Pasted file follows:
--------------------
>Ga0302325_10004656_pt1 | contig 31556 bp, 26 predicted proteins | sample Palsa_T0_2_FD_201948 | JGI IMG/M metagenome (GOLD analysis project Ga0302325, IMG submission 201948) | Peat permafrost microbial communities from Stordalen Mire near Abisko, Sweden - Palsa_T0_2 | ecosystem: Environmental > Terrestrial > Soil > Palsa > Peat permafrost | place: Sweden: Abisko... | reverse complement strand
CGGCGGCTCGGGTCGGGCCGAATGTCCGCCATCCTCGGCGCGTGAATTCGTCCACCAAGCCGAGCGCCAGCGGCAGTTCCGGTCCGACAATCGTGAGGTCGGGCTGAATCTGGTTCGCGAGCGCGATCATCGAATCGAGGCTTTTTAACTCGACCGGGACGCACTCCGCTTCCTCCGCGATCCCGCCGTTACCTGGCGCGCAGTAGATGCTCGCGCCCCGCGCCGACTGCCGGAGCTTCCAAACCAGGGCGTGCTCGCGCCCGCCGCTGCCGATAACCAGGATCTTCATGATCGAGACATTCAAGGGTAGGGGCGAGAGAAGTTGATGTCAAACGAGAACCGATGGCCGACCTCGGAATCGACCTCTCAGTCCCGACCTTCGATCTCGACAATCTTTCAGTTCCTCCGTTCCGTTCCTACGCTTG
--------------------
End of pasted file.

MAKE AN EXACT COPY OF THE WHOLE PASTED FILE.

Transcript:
>Ga0302325_10004656_pt1 | contig 31556 bp, 26 predicted proteins | sample Palsa_T0_2_FD_201948 | JGI IMG/M metagenome (GOLD analysis project Ga0302325, IMG submission 201948) | Peat permafrost microbial communities from Stordalen Mire near Abisko, Sweden - Palsa_T0_2 | ecosystem: Environmental > Terrestrial > Soil > Palsa > Peat permafrost | place: Sweden: Abisko... | reverse complement strand
CGGCGGCTCGGGTCGGGCCGAATGTCCGCCATCCTCGGCGCGTGAATTCGTCCACCAAGCCGAGCGCCAGCGGCAGTTCCGGTCCGACAATCGTGAGGTCGGGCTGAATCTGGTTCGCGAGCGCGATCATCGAATCGAGGCTTTTTAACTCGACCGGGACGCACTCCGCTTCCTCCGCGATCCCGCCGTTACCTGGCGCGCAGTAGATGCTCGCGCCCCGCGCCGACTGCCGGAGCTTCCAAACCAGGGCGTGCTCGCGCCCGCCGCTGCCGATAACCAGGATCTTCATGATCGAGACATTCAAGGGTAGGGGCGAGAGAAGTTGATGTCAAACGAGAACCGATGGCCGACCTCGGAATCGACCTCTCAGTCCCGACCTTCGATCTCGACAATCTTTCAGTTCCTCCGTTCCGTTCCTACGCTTG